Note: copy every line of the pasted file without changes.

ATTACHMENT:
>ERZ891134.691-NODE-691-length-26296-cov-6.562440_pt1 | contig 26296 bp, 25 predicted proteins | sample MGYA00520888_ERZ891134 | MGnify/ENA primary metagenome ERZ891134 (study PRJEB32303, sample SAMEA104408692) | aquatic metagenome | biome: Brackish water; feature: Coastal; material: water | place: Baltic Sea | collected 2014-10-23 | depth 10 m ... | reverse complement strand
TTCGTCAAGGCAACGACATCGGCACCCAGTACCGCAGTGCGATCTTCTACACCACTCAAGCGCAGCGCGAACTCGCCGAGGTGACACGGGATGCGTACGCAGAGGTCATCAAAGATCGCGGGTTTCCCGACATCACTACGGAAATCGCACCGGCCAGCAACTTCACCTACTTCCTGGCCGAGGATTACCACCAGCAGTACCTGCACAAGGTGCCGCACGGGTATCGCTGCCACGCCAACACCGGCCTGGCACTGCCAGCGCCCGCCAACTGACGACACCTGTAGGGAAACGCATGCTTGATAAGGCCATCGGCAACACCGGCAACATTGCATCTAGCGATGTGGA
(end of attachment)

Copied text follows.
>ERZ891134.691-NODE-691-length-26296-cov-6.562440_pt1 | contig 26296 bp, 25 predicted proteins | sample MGYA00520888_ERZ891134 | MGnify/ENA primary metagenome ERZ891134 (study PRJEB32303, sample SAMEA104408692) | aquatic metagenome | biome: Brackish water; feature: Coastal; material: water | place: Baltic Sea | collected 2014-10-23 | depth 10 m ... | reverse complement strand
TTCGTCAAGGCAACGACATCGGCACCCAGTACCGCAGTGCGATCTTCTACACCACTCAAGCGCAGCGCGAACTCGCCGAGGTGACACGGGATGCGTACGCAGAGGTCATCAAAGATCGCGGGTTTCCCGACATCACTACGGAAATCGCACCGGCCAGCAACTTCACCTACTTCCTGGCCGAGGATTACCACCAGCAGTACCTGCACAAGGTGCCGCACGGGTATCGCTGCCACGCCAACACCGGCCTGGCACTGCCAGCGCCCGCCAACTGACGACACCTGTAGGGAAACGCATGCTTGATAAGGCCATCGGCAACACCGGCAACATTGCATCTAGCGATGTGGA